Kentucky is the land of thoroughbreds and bourbon. Prior to Prohibition, though, Kentucky was the third largest wine producing state in the country. However, during Prohibition, wine grape vineyards were pulled out. Now the state is seeing a growth in the wine industry. Most of the state’s wine vineyards and wineries are located in the central and northern parts of Kentucky. Currently there are fifty-five licensed wineries in the state.
Over 100 grape producers have vineyards of vinifera, hybrids and American varieties. There are more than 500 acres of vineyards in the state. The most prevalent wine grape is Vidal Blanc, followed close behind by Cabernet Sauvignon and Chambourcin. Other grape varieties with more than twenty acres planted include Norton, Cabernet Franc, Traminette, and Chardonnay.
The weather in Kentucky is unpredictable from year to year. Dry hot summers can be followed by cool wet summers. Grapes will reflect the terroir and wine travelers may want to have verticle tastings to see the difference weather can have on wines. Winters in some areas of the state can have high temperatures in the seventies followed by low temperatures a few days later in the teens. Vinifera grape vines have a difficult time tolerating those extreme temperature swings and their trunks may split. They then become more suspectable to disease and insects. The growers in the state have more success with the hybrids that can better tolerate temperature swings. However with proper location and care some of the vinifera grapes will grow.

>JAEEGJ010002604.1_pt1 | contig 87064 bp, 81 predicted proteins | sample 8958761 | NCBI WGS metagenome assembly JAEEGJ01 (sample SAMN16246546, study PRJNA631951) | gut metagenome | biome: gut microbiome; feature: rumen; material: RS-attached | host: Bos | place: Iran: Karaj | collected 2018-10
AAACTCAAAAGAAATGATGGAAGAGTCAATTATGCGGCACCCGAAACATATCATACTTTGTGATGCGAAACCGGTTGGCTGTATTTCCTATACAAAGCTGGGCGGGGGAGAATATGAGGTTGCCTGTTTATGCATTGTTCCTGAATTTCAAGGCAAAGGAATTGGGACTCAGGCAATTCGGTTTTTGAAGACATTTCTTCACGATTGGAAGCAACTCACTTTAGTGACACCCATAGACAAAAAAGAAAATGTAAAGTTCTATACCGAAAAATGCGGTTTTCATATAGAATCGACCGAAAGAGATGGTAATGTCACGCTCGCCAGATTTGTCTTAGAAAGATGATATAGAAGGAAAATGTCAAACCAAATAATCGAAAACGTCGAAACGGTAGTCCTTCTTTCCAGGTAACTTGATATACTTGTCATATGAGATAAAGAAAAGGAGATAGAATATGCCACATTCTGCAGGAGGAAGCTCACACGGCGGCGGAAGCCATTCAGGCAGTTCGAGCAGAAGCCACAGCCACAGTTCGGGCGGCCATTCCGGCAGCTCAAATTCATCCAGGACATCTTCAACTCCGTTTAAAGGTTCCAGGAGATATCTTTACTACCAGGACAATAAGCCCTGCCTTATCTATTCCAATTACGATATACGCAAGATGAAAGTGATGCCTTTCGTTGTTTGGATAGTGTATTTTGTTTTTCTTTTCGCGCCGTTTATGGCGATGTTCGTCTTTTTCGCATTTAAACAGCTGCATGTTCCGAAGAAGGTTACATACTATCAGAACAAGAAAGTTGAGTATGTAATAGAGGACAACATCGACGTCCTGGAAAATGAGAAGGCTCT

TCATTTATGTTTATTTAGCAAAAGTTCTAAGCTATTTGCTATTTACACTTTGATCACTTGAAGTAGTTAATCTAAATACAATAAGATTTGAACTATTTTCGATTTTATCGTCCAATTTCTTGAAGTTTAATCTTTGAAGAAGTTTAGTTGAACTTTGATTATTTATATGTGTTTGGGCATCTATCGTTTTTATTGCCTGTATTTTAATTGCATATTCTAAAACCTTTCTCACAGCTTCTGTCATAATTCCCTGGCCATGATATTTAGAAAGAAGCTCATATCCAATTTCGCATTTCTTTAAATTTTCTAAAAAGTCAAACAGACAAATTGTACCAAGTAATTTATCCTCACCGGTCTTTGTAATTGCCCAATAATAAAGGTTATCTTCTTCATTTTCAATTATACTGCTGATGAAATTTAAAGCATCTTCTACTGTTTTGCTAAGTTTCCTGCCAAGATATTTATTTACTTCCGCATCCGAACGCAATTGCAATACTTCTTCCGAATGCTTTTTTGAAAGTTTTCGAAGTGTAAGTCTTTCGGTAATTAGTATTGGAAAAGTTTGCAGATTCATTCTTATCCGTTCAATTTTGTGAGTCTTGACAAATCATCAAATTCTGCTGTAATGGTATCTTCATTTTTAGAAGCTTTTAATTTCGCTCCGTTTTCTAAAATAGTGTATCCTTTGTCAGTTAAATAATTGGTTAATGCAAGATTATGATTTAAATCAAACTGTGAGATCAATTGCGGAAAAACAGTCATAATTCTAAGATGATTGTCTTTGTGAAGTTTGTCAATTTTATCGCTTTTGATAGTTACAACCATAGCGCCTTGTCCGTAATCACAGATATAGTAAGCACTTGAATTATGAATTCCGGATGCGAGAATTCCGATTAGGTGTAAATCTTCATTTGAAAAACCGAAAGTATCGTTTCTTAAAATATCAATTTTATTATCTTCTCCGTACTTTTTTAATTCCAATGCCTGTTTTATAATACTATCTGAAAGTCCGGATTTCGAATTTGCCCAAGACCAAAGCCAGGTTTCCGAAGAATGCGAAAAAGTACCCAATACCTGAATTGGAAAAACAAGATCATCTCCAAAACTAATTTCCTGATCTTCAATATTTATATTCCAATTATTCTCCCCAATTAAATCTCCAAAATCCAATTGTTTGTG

Many of Kentucky’s vineyards lie in the Ohio River Valley AVA. This is the largest land acreage viticulture area in the nation covering 16,640,000 acres in four states: Indiana, Kentucky, Ohio and West Virginia. Although the land mass is great, this designated viticultural area has few acres of wine grapes compared to other wine regions in the country.
While in the wine country, wine travelers can also travel the Bourbon Trail. This is the only bourbon trail in the world. There is a multi-century history of Bourbon in Kentucky. Eight distilleries are members of the Bourbon Trail. Visitors can learn the story of bourbon, its history and the process of making it. It is interesting to note the differences between producing wine and bourbon. For instance winemakers often use oak barrels that are toasted. Think of bread that you can toast in the toaster. Distillers use oak barrels that are charred. Think of over toasting a slice of bread to where it is black. There are many similiarities and differences between bourbon and wine production.